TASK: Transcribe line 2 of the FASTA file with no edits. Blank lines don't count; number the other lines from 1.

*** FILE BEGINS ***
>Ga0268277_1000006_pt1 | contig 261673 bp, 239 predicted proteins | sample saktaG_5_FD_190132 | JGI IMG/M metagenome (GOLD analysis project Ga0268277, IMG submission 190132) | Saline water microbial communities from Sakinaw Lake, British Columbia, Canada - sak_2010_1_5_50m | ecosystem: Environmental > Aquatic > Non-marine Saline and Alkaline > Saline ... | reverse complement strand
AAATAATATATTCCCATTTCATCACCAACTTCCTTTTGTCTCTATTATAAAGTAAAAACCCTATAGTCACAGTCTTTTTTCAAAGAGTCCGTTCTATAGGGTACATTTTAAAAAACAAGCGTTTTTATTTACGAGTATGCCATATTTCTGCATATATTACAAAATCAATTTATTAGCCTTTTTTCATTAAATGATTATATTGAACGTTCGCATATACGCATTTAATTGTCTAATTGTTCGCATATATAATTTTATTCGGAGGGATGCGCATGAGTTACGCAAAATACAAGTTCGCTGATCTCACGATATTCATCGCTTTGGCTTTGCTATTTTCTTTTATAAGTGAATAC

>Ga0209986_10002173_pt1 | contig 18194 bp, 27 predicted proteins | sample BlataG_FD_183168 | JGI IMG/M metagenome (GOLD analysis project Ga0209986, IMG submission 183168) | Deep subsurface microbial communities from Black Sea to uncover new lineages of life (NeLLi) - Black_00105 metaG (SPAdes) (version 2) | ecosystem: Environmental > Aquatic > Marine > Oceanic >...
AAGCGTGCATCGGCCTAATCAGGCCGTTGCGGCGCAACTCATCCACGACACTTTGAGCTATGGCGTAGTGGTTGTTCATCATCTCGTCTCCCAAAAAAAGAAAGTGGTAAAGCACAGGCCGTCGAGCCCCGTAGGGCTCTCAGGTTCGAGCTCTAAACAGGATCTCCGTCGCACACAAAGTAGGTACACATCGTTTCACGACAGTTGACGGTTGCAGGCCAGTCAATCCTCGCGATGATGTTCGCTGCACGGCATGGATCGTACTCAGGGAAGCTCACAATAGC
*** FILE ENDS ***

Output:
AAATAATATATTCCCATTTCATCACCAACTTCCTTTTGTCTCTATTATAAAGTAAAAACCCTATAGTCACAGTCTTTTTTCAAAGAGTCCGTTCTATAGGGTACATTTTAAAAAACAAGCGTTTTTATTTACGAGTATGCCATATTTCTGCATATATTACAAAATCAATTTATTAGCCTTTTTTCATTAAATGATTATATTGAACGTTCGCATATACGCATTTAATTGTCTAATTGTTCGCATATATAATTTTATTCGGAGGGATGCGCATGAGTTACGCAAAATACAAGTTCGCTGATCTCACGATATTCATCGCTTTGGCTTTGCTATTTTCTTTTATAAGTGAATAC